section will show you how to add an existing Bean into a JSF configuration file.
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Chapter 6. Managed Beans
6.2. Add Existing Java Beans to a JSF Configuration
File
If you already have a Java bean you can easily add it to a JSF configuration file.
You should start the same way you create a new managed bean. Use the Browse... button to
add your existing Java class.
Figure 6.8. New Managed Bean Form
Once the class is set, its Name will be set as well. But you can easily substitute it for the other one.
Notice that Generate Source Code option is not available as the "Java" class already exists.
After adding your class Next button will be activated. Pressing it you'll get Managed Properties
dialog where all corresponding properties are displayed. Check the necessary ones to add them
into your JSF Configuration File.
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Chapter 6. Managed Beans
Figure 6.9. Selection of Bean's Properties.
If you don't want to add any, just click Finish.
Above-listed steps have demonstrated how you can specify an existing Bean in the JSF
configuration file, i.e. faces-config.xml. In the next chapter you'll know how to organize and
register another kind of artifacts.
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Chapter 7. Creation and Registration
Creation and Registration
7.1. Create and Register a Custom Converter
It's also possible to create a custom Converter in order to specify your own converting rules. Let's
look at how you can do this.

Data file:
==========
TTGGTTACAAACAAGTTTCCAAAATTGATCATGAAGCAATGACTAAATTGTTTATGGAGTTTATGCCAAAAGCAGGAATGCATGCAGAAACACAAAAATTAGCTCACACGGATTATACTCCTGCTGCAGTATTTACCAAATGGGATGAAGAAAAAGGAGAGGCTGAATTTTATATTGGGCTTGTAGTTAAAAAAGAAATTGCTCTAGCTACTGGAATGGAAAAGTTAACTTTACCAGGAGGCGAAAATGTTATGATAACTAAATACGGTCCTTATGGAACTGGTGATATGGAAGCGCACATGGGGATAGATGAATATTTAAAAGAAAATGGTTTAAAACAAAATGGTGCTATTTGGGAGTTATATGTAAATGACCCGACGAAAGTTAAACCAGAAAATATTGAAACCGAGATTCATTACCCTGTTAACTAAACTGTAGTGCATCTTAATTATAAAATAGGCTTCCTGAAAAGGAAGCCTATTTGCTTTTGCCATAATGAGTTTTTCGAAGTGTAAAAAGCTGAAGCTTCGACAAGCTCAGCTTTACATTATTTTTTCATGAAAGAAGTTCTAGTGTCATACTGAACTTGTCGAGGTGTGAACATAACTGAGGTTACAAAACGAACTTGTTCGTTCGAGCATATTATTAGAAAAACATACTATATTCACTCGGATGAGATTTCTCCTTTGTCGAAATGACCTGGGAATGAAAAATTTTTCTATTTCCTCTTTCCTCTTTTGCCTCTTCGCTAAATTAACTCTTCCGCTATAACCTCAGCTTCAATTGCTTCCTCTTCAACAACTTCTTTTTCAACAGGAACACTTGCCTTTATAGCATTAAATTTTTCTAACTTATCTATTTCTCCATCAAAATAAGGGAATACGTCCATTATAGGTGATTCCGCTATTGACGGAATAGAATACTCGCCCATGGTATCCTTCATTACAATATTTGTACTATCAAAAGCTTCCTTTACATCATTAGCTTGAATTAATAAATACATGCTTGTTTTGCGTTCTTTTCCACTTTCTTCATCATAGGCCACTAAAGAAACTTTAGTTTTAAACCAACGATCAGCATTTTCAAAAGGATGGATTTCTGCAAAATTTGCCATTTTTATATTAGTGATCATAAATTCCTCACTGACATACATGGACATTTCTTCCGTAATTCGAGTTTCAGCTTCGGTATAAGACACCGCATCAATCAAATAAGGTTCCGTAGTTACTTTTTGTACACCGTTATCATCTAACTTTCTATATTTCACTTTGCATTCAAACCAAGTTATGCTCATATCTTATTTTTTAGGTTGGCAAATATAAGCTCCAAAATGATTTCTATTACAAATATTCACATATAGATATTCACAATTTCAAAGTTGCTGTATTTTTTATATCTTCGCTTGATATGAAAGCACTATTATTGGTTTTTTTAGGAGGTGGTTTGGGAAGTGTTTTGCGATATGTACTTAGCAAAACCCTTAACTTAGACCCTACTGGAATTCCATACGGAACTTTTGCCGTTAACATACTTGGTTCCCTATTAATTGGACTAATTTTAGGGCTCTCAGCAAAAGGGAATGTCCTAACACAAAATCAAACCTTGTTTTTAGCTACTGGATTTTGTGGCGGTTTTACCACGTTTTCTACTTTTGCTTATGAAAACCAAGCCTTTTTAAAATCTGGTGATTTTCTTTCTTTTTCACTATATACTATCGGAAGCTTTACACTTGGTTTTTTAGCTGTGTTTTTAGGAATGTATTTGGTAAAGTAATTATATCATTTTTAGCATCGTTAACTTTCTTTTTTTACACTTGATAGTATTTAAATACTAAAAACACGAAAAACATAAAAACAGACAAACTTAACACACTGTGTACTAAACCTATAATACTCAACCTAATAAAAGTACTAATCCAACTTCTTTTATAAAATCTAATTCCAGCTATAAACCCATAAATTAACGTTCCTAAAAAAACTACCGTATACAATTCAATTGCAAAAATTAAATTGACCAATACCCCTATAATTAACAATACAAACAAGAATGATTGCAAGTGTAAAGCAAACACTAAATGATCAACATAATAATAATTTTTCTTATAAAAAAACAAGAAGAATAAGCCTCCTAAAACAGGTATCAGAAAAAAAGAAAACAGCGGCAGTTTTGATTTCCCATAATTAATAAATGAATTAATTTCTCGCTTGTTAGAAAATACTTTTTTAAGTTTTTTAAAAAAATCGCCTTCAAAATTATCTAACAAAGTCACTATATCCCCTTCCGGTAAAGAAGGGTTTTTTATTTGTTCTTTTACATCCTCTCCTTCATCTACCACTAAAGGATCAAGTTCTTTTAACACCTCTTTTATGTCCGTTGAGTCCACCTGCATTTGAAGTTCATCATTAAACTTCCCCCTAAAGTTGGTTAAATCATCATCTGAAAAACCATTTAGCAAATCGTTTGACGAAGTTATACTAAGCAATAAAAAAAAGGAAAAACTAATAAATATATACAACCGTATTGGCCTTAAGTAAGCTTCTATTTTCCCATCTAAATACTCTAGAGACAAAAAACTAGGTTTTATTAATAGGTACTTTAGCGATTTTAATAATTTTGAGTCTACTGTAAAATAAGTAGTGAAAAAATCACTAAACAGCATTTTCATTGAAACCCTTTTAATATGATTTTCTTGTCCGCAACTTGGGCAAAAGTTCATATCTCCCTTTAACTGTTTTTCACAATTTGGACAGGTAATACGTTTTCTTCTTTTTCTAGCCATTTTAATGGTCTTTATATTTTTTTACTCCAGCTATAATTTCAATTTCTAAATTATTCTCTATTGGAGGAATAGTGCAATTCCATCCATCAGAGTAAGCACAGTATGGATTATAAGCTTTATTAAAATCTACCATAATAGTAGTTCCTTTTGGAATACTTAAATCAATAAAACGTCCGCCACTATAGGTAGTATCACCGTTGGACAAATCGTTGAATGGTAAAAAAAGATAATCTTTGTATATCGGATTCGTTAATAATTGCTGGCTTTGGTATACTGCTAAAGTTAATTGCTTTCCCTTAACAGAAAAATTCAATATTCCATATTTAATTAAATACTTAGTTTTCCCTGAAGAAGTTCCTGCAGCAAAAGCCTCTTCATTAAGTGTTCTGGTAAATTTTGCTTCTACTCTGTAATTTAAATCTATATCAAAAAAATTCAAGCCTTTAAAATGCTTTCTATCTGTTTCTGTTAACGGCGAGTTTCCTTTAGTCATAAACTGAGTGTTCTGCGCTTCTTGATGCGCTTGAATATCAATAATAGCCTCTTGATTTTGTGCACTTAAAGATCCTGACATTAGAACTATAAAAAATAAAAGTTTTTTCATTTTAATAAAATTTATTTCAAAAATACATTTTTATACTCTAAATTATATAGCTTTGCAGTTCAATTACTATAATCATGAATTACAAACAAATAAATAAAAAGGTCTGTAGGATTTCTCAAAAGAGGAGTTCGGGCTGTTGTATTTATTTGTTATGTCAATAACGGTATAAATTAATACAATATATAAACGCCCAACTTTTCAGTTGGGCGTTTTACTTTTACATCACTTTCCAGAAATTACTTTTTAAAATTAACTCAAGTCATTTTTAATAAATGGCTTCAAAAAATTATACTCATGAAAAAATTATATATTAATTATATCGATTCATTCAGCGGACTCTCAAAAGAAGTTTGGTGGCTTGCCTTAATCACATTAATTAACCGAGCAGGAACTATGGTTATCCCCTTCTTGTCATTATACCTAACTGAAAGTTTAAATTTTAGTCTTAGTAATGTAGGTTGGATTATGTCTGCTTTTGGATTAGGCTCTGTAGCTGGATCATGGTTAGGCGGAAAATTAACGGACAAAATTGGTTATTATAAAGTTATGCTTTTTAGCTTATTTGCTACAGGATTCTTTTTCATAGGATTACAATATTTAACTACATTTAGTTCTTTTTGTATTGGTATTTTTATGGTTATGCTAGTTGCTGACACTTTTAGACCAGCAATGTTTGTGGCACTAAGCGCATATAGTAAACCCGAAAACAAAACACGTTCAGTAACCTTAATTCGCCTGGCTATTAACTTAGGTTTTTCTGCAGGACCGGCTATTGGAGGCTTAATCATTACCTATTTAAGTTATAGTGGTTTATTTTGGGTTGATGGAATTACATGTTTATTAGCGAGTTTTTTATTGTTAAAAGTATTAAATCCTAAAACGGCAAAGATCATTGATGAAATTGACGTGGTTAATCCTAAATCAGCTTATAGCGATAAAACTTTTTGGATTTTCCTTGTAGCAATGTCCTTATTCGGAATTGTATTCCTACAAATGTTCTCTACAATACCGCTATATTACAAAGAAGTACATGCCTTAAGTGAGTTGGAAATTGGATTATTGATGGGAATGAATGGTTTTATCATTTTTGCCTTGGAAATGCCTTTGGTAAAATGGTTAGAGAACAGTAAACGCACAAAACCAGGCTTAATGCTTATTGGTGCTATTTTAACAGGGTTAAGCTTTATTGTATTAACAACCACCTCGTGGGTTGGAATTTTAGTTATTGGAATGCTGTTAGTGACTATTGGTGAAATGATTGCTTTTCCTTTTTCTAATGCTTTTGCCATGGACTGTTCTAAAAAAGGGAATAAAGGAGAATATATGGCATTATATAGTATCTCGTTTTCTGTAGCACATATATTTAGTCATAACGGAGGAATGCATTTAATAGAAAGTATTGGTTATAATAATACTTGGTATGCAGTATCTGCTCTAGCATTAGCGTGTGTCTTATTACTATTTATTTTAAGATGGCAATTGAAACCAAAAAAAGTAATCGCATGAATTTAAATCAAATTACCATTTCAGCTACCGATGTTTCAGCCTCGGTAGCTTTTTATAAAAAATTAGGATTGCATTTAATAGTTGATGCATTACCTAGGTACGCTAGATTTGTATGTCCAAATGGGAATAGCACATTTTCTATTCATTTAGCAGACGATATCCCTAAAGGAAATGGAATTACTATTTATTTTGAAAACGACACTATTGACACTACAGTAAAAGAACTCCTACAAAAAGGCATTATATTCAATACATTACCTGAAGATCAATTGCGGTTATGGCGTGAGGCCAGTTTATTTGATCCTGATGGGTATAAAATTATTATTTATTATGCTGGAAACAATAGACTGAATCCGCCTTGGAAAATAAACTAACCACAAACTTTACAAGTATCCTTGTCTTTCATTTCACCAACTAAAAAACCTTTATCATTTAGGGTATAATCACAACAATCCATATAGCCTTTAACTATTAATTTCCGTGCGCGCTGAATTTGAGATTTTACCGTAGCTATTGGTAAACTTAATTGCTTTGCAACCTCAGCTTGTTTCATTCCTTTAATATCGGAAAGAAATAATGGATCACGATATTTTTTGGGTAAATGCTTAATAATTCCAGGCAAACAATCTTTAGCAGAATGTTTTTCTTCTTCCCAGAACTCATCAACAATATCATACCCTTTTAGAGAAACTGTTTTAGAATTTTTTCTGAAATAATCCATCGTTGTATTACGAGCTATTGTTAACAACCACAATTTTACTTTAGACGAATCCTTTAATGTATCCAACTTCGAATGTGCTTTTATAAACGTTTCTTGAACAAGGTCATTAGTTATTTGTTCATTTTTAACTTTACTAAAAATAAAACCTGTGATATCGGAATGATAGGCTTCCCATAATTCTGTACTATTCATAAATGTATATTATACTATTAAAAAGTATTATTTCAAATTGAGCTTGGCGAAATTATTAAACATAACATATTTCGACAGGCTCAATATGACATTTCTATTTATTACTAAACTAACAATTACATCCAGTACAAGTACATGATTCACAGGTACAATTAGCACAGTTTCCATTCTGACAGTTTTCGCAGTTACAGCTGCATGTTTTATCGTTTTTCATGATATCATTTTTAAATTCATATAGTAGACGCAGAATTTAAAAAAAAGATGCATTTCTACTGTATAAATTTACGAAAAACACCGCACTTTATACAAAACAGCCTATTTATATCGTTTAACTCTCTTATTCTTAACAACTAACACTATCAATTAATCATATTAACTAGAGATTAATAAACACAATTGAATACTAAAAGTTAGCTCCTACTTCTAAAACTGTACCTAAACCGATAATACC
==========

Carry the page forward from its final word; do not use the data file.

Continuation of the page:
To create and register a custom converter it's necessary to go through the following steps:
• In the Project Explorer view open faces-config.xml and select Tree tab.
Figure 7.1. Converters
• Select Converters and click on Add button.
• On the form type the name of your converter in the Converter-id field and name of the class for
converters. After clicking Finish button your custom converter is registered under the entered
name.
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Chapter 7. Creation and Registration
Figure 7.2. Add Converter Form
• Now you can create "converter" class. In the Converter section you should see your Converterid and Converter-class. Click on Converter-class to generate the source code.
Figure 7.3. Generation of Source Code for Converter Class
• A usual wizard for creating a Java class will appear. All needed fields here will be adjusted
automatically. Just leave everything without changes and click Finish.
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Chapter 7. Creation and Registration
Figure 7.4. New Java Class Form
• To open a converter class click again on Converter-class link in the Converter section.
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Chapter 7. Creation and Registration
Figure 7.5. Converter Class